Over the years, the Army utilized different platforms for wildland fire protection. That began in 1966 with the delivery of several International four-wheel-drive units that were equipped with a 500-gpm pump and a 600-gallon water tank. The rigs included a single booster reel and a front brush guard. Several of these models were acquired by the Navy, but they suffered from low ground clearance and were replaced with the GMC 7500 four-wheel-drive rigs that featured a higher ground clearance, enclosed body compartments with crosslay hose beds and a 400-gallon water tank with an around-the-pump foam system.

When compared with today’s four-wheel-drive chassis, vehicles of this era that had front-driving axles had a wide turning radius and limited factory-provided options for integration for fire service applications. Many of today’s commercial chassis that are utilized for wildland apparatus, including Freightliner and International models, can be supplied with safety-related components, such as air bags, a collision-avoidance system and electronic stability controls. Other equipment, such as vehicle data recorders, fire curtains and cab gear compartments, are supplied as detailed in the technical specifications for each vehicle.

The Army recently placed into service a number of Type 3 wildland vehicles that were built by Pierce Manufacturing on an International HV-507 on a 183-inch wheelbase and are powered by a Cummins L9 engine that’s rated at 350 hp and an Allison EVS 3000 automatic transmission. The rigs are equipped with a Darley JPM pump that’s rated at 500 gpm and a Darley 1.5 AGE-24 diesel-driven auxiliary fire pump that’s supplied by a 500-gallon water tank. A single-agent foam system and a 20-gallon Class A tank are provided, along with a booster reel that’s equipped with 150 feet of 1-inch hose and a remote-controlled bumper turret that has a variable gpm automatic nozzle. With an overall length of 25 feet, 10 inches, these rigs are very maneuverable. There’s seating for four personnel. An aluminum body has seven enclosed body compartments.

The Navy

Several years ago, Navy Fire and Emergency Services developed specifications for a multipurpose vehicle that could provide both structural and wildland protection. The rig can be used as a rapid intervention vehicle for outlying airfields for ARFF protection. The initial design called for a dual-pump system that includes a 500-gpm pump for stationary applications (supplying a crosslay hosebed and 2½-inch discharges) along with a UHP pump that supplies both a booster reel and front-bumper turret. These units were built with a 500-gallon water tank and a 50-gallon Class B foam tank on a two-door extended-cab chassis that has a wheelbase of 184 inches and an overall length of 26 feet, 6 inches. Equipment carried included a 100-lb. dry-chemical system, a 150-foot hose reel, a 16-foot extension ladder, hydraulic rescue tools and portable fire extinguishers.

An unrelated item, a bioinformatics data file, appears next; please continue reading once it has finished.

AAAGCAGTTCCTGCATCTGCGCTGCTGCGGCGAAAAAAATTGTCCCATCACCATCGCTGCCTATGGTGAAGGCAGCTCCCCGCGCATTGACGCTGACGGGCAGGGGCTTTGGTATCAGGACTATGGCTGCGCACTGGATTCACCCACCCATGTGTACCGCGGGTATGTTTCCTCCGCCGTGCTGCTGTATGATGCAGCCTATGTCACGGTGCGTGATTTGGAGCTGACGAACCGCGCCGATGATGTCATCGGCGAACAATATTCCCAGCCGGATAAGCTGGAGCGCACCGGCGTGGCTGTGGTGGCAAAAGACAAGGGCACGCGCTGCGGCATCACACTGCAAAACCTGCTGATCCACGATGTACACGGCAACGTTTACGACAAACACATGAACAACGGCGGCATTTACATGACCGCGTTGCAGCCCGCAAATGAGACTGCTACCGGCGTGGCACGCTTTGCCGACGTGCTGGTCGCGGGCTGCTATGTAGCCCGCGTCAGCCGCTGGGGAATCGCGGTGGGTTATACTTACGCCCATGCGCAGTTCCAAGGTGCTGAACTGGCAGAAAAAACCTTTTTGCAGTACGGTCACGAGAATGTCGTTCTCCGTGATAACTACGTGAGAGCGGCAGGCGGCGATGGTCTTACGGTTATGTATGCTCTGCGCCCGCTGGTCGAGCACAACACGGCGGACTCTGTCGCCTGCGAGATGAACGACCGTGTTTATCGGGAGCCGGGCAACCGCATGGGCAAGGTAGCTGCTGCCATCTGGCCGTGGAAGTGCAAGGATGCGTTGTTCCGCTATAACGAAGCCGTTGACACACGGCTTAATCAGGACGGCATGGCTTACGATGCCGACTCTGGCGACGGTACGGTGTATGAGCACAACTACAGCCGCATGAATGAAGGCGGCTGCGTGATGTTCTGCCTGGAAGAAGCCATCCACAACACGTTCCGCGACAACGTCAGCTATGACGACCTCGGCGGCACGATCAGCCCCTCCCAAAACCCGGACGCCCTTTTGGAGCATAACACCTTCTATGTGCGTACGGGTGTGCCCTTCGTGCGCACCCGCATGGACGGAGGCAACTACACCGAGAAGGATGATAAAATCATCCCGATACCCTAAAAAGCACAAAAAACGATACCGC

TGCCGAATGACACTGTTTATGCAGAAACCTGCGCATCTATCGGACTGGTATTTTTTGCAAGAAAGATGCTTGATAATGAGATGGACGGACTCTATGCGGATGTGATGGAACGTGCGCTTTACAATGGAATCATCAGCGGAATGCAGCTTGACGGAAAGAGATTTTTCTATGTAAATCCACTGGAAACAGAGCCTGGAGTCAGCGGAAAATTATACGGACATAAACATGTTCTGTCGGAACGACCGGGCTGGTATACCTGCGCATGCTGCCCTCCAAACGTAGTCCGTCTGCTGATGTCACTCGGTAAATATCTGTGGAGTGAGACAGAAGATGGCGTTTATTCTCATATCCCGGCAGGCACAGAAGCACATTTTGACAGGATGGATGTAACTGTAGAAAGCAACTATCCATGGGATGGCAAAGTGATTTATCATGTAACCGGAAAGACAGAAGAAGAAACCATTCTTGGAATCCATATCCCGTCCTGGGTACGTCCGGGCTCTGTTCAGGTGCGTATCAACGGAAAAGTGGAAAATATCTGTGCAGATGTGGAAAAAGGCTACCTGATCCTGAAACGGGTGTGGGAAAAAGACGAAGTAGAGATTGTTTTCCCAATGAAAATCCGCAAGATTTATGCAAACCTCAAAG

Other variants of these multipurpose vehicles included a four-door cab, a 750-gallon water tank and hydraulically driven auxiliary pumps to support both stationary and pump-and-roll operations. The chassis for these rigs were built on a longer 207-inch wheelbase, with an overall length of 29 feet, 6 inches. To keep the hosebed low to the ground and to maintain the center of gravity with the larger water tank, a 140-inch-long body was utilized, providing for three compartments on each side of the body, along with a hinged-door rear-body compartment.

Flexibility of design

Developing specifications for wildland apparatus requires flexibility, to ensure that each model of apparatus meets the designated mission for the vehicle as well as provides adequate room for the crew, gear and equipment that must be carried on the unit.

Unlike structural engines, which operate on relatively short-duration incidents, wildland apparatus must be capable of operating at incidents that might be long distances from the station and of providing the resources that are needed for extended operations at remote locations. This is one of the reasons why you see a fair amount of standardization on Type 3 units, which can be assigned as strike teams at large incidents.

Many Department of Defense installations participate in mutual-aid agreements, for which their wildland apparatus can be deployed as needed at large-scale wildland incidents, where operational procedures and apparatus components are standardized and practiced by all agencies.